Lately, there has been a flowering of young Pakistani writers like Hamid and Kamila Shamsie (Cartography, Salt And Saffron), and in many ways, this is the first literary stirring that the country is witnessing.

The Reluctant Fundamentalist looks at t
Jul 13, 2007 rated it really liked it  ·  review of another edition
Nine Reasons To Read This One:

Because it’s short, yet evocative: a relief at a time when authors needlessly pile on the pages.

Because it’s hard enough to sustain a distinctive voice for a dramatic monologue in a poem (ask Robert Browning), leave alone an entire novel.

Because the voice is just right – formal without being sombre; precise without being stiff.

Because, unlike in John Updike’s Terrorist, you can empathise with and understand Changez, the fundamentalist.

Because of the delicious ironie
Will Byrnes
Sep 15, 2008 rated it liked it  ·  review of another edition
Shelves: terrorism
This review has been hidden because it contains spoilers. To view it, click here.
An eerie, quietly powerful story. The structure is simple enough--- a monologue. A cafe in Lahore, and a young Pakistani is explaining to a silent American how he came to be an enemy of America. There's menace there--- something is about to happen, and soon. You're not told why the American is there, or what he does, or quite why young Changez is telling him these things. But there it is. This voice--- educated, articulate, tinged with hostility and faux-bonhomie and self-pity ---speaking into t ...more
Nov 25, 2015 rated it really liked it  ·  review of another edition
Generally,I'm a bit wary of Booker nominees,but in this case they got it right.It would have been a lot better if this book had actually won the Booker Prize,instead of merely being shortlisted.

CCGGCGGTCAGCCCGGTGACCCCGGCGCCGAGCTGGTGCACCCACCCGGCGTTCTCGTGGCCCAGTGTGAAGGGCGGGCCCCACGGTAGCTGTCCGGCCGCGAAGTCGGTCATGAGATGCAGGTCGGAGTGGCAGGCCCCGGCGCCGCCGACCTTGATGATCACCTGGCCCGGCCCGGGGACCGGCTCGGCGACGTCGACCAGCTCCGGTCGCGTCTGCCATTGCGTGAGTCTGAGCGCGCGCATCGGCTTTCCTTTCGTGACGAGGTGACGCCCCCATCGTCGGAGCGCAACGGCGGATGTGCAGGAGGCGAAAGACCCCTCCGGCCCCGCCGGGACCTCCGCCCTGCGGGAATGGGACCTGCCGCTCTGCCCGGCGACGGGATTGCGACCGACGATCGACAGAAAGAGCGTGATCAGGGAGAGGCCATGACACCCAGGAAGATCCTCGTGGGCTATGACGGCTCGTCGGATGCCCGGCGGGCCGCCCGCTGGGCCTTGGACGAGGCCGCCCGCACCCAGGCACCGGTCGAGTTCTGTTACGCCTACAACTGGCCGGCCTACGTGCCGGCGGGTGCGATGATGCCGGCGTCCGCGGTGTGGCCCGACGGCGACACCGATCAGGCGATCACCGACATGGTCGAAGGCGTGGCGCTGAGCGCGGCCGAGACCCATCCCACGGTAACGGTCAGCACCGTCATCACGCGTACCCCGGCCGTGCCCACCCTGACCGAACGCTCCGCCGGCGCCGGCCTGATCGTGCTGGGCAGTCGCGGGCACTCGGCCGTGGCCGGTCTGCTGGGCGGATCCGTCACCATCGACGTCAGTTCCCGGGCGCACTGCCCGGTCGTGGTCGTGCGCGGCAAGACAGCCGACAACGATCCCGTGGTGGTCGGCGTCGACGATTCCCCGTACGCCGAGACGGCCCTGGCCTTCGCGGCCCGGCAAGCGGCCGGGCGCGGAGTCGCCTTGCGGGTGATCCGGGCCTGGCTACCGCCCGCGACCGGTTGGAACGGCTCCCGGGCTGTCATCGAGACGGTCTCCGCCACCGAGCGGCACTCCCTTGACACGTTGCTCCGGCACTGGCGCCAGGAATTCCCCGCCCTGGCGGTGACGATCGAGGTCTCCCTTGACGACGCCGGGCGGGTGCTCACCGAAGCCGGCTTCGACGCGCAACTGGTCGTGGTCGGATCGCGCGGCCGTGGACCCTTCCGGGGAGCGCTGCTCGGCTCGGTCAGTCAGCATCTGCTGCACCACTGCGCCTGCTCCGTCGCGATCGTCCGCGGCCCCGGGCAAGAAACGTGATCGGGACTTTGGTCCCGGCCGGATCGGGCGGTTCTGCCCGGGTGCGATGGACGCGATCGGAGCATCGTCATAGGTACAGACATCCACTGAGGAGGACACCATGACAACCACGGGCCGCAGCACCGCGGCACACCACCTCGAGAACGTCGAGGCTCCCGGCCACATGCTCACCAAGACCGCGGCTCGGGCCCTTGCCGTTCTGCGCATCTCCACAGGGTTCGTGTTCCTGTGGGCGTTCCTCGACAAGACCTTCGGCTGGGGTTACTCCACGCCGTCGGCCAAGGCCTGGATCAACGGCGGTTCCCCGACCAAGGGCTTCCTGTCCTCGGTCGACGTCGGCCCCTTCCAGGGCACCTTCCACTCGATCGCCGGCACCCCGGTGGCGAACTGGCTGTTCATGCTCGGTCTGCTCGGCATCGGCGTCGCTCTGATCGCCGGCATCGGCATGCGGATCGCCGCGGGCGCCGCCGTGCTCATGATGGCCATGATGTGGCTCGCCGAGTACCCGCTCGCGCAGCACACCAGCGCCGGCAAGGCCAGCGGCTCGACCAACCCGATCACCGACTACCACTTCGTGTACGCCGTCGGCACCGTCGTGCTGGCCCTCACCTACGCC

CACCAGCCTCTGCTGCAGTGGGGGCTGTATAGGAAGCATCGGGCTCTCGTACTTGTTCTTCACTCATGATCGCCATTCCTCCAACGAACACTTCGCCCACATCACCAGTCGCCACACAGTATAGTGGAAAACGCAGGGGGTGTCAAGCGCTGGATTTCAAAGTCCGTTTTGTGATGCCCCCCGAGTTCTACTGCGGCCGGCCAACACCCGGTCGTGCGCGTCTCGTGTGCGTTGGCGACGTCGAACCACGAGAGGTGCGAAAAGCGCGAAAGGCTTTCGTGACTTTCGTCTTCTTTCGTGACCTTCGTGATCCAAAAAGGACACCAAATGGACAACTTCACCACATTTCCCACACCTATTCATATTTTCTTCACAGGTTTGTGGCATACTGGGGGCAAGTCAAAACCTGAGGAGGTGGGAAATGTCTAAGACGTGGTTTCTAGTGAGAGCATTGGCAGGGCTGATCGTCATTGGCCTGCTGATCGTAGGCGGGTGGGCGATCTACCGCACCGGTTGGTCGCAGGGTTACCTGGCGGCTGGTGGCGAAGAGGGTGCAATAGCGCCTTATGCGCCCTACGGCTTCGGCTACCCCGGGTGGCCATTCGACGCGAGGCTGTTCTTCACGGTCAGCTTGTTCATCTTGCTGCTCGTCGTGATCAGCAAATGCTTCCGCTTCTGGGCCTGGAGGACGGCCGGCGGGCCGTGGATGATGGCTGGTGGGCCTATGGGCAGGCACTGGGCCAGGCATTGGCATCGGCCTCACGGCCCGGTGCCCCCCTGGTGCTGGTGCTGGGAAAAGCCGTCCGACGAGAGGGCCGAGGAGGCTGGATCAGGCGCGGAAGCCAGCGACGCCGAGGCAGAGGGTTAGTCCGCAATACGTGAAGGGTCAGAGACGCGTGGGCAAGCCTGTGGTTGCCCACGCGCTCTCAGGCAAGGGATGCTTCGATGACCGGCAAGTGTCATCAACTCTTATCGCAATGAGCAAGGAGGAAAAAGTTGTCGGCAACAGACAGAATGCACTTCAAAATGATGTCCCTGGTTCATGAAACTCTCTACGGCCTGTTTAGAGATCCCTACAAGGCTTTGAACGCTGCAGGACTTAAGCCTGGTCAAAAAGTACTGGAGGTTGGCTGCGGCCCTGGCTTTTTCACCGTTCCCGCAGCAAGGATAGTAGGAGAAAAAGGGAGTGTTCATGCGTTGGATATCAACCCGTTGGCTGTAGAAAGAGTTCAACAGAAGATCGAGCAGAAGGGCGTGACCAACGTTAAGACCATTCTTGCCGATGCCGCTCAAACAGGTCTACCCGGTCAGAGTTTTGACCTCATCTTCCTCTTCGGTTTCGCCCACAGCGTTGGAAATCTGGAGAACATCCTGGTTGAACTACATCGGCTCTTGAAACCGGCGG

However,the nomination generated quite a buzz,and introduced me to Mohsin Hamid.And oh boy,his first two books were very impressive.

I read it in one sitting,a short and very interesting book,which held my interest from the very first page to the last.It explores a young Pakistani man's drift into extremis
Apr 19, 2017 rated it it was amazing  ·  review of another edition
One of the most contentiously rated novels I've seen here

I'd had the book for 2-3 years probably, when, a couple months ago, I determined that I needed to make shelf space. This was one of a few books I decided to get rid of, even though it was unread. But it was so short, and I had looked forward to reading it ...

So I put it beside books I was reading and would soon read, then picked it up a few nights ago when I was tired but didn't feel like going to bed, and started reading. I’m very glad I
An Open Letter to America

which unfortunately I read late, around 5 years late. Why unfortunate? B’coz I might have liked it or probably loved it since I was a naive reader back then i.e I was into Sheldons and Archers and closer home Bhagats *blushes*. Anyway, I was well aware when this book hit the literary world and took it by storm. A dashing title, a Pakistani author, a reluctant subject, a movie in the making by Mira Nair and that’s precisely the reason I wanted to read the book before watc
“When my turn came, I said I hoped one day to be the dictator of an Islamic republic with nuclear capability; the others appeared shocked, and I was forced to explain that I had been joking.”